CLASSIFICATION SCHEME

A number of experts have proposed RP classification schemes that are based on the physics of the processes. For the purposes of this chapter, a classification scheme is presented that is based on the operation of the machines themselves. The classification is done as a matrix, as shown in Fig. 9.1. The two axes of the matrix are Imaging Strategy and Imaging Mechanism.

Imaging Strategy

Imaging strategy, the horizontal axis of Fig. 9.1, is the approach used to define the image of a single layer and has direct analogy to the methods used to create images in graphics printing. One approach is to use a raster, where the image is created as a series of contiguous or overlapping straight line segments. This is the method used to create TV images and is the predominant method for printing graphics (desktop computer printers all work with a raster strategy).


Fig. 9.1. Matrix classification scheme for RP machines.

The alternative method is to draw at least the outline of the image with vector motions, as illustrated by the arrows in Fig. 9.2. The interior could be filled with a vector motion or, more commonly, with a raster fill pattern, also as illustrated in Fig. 9.2. Flatbed pen plotters employ vector motions to draw images. The fundamental trade-off here is between speed and precision. A raster approach is faster, since no changes in direction are required and it can often be done in parallel (with a line of pens, figuratively speaking). However, a raster pattern produces only an approximation of the outline of the part, with discretization errors apparent on any edge that is not parallel to the raster motion. Such "aliasing" is evident in Fig. 9.2. This situation is avoided by the vector approach.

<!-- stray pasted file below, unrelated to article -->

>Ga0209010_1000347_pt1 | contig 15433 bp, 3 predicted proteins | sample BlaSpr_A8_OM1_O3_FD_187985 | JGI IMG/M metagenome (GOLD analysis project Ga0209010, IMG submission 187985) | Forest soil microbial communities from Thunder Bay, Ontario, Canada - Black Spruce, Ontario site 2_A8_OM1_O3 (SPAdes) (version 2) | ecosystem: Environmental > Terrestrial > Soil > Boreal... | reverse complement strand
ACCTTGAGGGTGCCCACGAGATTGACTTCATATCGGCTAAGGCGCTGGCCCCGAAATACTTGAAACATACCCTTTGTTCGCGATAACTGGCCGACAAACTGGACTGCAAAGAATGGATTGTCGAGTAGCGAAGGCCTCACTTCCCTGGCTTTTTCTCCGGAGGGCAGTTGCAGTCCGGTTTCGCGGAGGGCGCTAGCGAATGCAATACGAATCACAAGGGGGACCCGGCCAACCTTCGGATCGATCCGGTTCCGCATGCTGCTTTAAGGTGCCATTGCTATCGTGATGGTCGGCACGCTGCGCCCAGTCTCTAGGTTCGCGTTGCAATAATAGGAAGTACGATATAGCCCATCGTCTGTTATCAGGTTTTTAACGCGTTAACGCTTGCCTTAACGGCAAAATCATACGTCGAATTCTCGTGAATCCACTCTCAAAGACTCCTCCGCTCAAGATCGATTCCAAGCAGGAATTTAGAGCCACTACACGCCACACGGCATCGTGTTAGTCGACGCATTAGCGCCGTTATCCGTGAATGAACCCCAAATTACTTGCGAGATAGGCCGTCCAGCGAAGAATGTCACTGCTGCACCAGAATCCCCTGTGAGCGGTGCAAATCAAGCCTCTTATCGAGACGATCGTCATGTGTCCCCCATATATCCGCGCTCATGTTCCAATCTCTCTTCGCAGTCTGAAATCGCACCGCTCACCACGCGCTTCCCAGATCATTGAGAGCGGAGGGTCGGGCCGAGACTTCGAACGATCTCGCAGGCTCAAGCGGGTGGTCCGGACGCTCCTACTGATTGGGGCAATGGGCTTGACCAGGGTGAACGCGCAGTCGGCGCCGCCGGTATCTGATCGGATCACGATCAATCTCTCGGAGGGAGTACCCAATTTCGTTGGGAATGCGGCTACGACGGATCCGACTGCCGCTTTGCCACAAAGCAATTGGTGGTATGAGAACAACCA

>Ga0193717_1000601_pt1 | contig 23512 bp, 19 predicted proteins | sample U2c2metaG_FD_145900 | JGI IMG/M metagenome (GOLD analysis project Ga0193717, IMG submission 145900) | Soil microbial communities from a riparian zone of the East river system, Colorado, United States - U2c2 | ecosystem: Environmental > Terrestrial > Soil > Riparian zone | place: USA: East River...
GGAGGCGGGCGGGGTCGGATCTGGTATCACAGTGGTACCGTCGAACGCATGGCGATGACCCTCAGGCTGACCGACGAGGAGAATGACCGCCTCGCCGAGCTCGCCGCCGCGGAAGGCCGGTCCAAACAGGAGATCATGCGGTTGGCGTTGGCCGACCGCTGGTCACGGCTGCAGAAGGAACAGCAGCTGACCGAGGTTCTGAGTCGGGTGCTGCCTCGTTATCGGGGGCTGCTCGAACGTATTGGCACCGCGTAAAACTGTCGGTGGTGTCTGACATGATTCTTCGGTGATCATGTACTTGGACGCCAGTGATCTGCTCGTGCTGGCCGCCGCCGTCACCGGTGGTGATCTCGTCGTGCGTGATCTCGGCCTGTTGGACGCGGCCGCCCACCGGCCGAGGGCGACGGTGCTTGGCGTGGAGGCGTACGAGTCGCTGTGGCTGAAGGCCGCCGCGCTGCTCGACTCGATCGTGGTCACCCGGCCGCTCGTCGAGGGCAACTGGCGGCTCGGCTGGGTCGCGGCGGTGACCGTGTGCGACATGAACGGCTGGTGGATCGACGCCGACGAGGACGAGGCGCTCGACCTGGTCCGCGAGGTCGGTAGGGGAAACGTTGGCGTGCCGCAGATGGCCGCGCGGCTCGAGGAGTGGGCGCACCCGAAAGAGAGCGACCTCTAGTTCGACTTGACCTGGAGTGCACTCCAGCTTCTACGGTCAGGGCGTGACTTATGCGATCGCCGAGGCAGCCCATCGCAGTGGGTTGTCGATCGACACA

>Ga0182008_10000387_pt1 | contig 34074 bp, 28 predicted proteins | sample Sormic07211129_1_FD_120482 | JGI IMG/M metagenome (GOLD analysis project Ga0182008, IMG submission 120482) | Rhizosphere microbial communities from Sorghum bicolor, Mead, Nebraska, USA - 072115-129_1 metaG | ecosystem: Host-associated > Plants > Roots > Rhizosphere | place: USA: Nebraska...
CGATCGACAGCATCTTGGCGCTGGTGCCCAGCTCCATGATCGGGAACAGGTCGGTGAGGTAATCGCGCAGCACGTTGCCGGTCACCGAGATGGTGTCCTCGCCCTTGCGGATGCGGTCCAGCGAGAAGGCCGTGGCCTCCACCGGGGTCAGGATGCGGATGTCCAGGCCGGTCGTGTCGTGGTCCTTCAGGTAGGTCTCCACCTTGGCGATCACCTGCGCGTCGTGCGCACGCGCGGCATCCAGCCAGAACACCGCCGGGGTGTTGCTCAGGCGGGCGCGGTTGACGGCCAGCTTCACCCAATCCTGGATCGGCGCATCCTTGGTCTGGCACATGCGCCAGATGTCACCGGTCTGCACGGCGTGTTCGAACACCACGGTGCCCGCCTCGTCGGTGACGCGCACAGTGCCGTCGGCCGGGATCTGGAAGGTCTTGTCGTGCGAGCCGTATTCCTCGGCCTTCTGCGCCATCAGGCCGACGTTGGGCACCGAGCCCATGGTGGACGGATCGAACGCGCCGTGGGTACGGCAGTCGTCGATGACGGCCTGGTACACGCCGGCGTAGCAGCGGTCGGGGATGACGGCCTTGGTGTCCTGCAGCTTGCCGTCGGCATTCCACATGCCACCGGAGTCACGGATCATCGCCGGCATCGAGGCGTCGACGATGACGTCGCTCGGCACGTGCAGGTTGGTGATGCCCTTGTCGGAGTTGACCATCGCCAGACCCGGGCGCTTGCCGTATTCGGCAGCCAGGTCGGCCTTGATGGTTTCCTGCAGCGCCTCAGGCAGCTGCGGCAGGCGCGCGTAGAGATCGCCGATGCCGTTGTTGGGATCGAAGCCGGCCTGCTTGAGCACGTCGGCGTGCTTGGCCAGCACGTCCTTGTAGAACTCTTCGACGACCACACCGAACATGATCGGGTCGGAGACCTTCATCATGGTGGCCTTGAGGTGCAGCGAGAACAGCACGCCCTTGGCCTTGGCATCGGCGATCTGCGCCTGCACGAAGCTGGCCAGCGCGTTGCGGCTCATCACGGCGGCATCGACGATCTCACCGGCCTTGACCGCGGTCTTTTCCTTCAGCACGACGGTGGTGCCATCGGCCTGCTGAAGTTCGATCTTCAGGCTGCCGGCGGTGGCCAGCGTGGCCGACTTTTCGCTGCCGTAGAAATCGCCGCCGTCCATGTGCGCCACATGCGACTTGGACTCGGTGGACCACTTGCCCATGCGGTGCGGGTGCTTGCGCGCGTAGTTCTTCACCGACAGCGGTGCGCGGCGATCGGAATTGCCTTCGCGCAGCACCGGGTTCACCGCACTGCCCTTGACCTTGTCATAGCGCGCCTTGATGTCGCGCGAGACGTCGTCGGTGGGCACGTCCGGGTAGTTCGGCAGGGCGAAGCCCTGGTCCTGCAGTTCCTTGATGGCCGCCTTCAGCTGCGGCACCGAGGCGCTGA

Fig. 9.2. Two approaches to the strategy for imaging a layer.

Imaging Mechanism

Imaging mechanism, the vertical axis of Fig. 9.1, is a classification of the mechanism used to define the 3D geometry of the part. In one case, all three axes are defined by mechanical motion. For example, a 2D mechanical motion using an x-y gantry system is used to define the geometry of each layer, and the third axis is effected by dropping the piston down vertically. In the alternative case, each 2D slice image is defined optically, and the third axis is due to a mechanical motion. The most common optical imaging technique is the use of galvanometer mirrors. One might argue that galvo mirrors are mechanical devices as well; however, they have a distinct set of performance issues associated with them, and their use dictates a fundamentally different machine design as compared to mechanical slides.

The matrix of Fig. 9.1 shows representative types of equipment from most of the RP machine vendors and research groups known at the time of this JTEC/WTEC study. Note that the machines divide roughly evenly between two axes optical and all axes mechanical. However, use of vector outline predominates over raster only (this is in sharp contrast to desktop computer printers, where raster dominates).

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Published: March 1997; WTEC Hyper-Librarian